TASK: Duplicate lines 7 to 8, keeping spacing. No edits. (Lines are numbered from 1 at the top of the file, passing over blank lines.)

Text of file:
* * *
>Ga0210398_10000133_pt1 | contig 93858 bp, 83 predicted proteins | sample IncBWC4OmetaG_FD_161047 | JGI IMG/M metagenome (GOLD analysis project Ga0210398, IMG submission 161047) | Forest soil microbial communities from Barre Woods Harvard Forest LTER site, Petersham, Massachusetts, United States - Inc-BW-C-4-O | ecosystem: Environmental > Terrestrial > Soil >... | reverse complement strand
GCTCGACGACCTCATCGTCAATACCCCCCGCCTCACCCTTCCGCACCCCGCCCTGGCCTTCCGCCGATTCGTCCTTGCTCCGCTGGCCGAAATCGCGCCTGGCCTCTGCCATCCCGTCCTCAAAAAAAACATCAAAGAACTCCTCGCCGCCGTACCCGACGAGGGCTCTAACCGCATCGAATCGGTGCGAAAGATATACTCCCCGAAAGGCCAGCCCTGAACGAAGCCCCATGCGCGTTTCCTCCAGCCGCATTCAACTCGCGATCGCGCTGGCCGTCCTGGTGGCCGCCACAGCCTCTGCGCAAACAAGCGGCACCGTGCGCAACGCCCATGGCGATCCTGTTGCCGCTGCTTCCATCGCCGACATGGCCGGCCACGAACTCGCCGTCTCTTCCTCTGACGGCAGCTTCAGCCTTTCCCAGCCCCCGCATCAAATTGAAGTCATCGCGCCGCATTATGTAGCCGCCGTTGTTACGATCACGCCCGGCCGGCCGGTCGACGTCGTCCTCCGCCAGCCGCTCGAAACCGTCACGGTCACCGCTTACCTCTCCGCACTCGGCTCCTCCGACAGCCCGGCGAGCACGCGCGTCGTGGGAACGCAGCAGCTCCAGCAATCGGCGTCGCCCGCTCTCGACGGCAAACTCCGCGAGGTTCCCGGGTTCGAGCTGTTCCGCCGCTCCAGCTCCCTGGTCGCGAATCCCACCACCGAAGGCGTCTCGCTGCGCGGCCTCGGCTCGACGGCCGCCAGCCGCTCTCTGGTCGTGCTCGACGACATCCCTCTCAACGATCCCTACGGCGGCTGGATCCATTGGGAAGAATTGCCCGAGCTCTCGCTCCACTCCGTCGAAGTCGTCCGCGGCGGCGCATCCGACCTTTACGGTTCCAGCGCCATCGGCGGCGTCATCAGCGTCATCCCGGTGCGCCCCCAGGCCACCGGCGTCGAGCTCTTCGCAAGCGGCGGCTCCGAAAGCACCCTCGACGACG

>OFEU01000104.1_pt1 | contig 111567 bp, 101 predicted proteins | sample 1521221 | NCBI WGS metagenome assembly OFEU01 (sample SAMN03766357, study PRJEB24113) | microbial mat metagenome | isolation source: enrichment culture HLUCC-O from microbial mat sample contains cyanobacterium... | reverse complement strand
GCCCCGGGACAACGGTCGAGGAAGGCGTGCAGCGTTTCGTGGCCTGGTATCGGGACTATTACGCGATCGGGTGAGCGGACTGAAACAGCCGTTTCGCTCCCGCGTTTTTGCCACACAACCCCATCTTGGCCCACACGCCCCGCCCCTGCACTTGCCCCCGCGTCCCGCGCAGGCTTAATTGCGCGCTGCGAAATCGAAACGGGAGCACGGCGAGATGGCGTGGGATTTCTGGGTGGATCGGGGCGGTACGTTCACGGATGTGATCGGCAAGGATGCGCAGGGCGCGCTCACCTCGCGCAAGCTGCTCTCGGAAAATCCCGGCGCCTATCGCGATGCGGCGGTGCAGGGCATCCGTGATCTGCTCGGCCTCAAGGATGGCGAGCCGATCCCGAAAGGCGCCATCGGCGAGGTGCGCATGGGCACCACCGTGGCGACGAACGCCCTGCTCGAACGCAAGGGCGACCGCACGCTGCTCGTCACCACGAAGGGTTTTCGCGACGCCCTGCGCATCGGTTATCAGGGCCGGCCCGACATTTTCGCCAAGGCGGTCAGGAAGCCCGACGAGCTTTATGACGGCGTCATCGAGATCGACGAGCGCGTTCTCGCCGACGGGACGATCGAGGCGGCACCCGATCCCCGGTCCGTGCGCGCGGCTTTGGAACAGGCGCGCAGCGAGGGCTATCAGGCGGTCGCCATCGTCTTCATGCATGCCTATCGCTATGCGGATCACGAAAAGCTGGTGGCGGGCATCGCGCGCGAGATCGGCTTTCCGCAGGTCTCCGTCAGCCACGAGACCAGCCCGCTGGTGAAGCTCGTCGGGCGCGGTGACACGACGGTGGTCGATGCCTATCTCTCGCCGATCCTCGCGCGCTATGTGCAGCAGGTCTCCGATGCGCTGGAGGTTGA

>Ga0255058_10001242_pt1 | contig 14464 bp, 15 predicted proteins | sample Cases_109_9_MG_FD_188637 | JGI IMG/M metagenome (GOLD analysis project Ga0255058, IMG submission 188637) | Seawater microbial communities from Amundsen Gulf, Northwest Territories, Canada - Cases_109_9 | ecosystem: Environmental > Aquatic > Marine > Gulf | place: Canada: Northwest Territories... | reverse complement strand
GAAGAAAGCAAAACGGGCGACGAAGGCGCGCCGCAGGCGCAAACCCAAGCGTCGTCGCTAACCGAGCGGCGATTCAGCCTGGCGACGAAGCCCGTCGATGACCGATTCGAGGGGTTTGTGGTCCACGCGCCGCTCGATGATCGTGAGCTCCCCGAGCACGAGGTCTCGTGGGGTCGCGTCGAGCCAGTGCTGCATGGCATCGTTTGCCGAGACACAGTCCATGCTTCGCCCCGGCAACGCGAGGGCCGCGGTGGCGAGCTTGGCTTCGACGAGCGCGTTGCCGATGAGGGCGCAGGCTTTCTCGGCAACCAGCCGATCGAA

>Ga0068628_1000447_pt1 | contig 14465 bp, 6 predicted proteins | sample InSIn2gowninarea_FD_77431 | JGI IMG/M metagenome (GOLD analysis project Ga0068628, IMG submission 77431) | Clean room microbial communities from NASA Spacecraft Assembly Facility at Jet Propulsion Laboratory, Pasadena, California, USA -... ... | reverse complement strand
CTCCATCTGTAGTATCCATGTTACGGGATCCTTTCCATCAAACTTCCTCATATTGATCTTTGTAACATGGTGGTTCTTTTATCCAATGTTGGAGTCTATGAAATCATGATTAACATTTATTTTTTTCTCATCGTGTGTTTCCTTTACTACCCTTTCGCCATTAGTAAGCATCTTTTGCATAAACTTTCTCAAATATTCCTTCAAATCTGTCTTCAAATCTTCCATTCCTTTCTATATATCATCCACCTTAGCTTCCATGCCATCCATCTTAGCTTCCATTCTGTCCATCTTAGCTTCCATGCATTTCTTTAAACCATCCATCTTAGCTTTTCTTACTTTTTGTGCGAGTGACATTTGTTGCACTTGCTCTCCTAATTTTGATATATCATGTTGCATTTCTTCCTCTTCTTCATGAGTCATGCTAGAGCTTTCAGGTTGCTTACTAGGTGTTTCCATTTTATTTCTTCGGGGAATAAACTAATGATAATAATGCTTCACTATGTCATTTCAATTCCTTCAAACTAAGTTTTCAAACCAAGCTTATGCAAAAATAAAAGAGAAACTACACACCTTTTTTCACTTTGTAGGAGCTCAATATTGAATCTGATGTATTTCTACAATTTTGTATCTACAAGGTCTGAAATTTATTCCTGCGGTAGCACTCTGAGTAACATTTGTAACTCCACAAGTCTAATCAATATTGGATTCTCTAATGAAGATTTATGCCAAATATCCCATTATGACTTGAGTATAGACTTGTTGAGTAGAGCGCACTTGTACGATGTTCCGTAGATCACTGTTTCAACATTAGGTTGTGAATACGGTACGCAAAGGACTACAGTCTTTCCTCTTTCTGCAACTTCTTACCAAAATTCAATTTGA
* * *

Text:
>Ga0068628_1000447_pt1 | contig 14465 bp, 6 predicted proteins | sample InSIn2gowninarea_FD_77431 | JGI IMG/M metagenome (GOLD analysis project Ga0068628, IMG submission 77431) | Clean room microbial communities from NASA Spacecraft Assembly Facility at Jet Propulsion Laboratory, Pasadena, California, USA -... ... | reverse complement strand
CTCCATCTGTAGTATCCATGTTACGGGATCCTTTCCATCAAACTTCCTCATATTGATCTTTGTAACATGGTGGTTCTTTTATCCAATGTTGGAGTCTATGAAATCATGATTAACATTTATTTTTTTCTCATCGTGTGTTTCCTTTACTACCCTTTCGCCATTAGTAAGCATCTTTTGCATAAACTTTCTCAAATATTCCTTCAAATCTGTCTTCAAATCTTCCATTCCTTTCTATATATCATCCACCTTAGCTTCCATGCCATCCATCTTAGCTTCCATTCTGTCCATCTTAGCTTCCATGCATTTCTTTAAACCATCCATCTTAGCTTTTCTTACTTTTTGTGCGAGTGACATTTGTTGCACTTGCTCTCCTAATTTTGATATATCATGTTGCATTTCTTCCTCTTCTTCATGAGTCATGCTAGAGCTTTCAGGTTGCTTACTAGGTGTTTCCATTTTATTTCTTCGGGGAATAAACTAATGATAATAATGCTTCACTATGTCATTTCAATTCCTTCAAACTAAGTTTTCAAACCAAGCTTATGCAAAAATAAAAGAGAAACTACACACCTTTTTTCACTTTGTAGGAGCTCAATATTGAATCTGATGTATTTCTACAATTTTGTATCTACAAGGTCTGAAATTTATTCCTGCGGTAGCACTCTGAGTAACATTTGTAACTCCACAAGTCTAATCAATATTGGATTCTCTAATGAAGATTTATGCCAAATATCCCATTATGACTTGAGTATAGACTTGTTGAGTAGAGCGCACTTGTACGATGTTCCGTAGATCACTGTTTCAACATTAGGTTGTGAATACGGTACGCAAAGGACTACAGTCTTTCCTCTTTCTGCAACTTCTTACCAAAATTCAATTTGA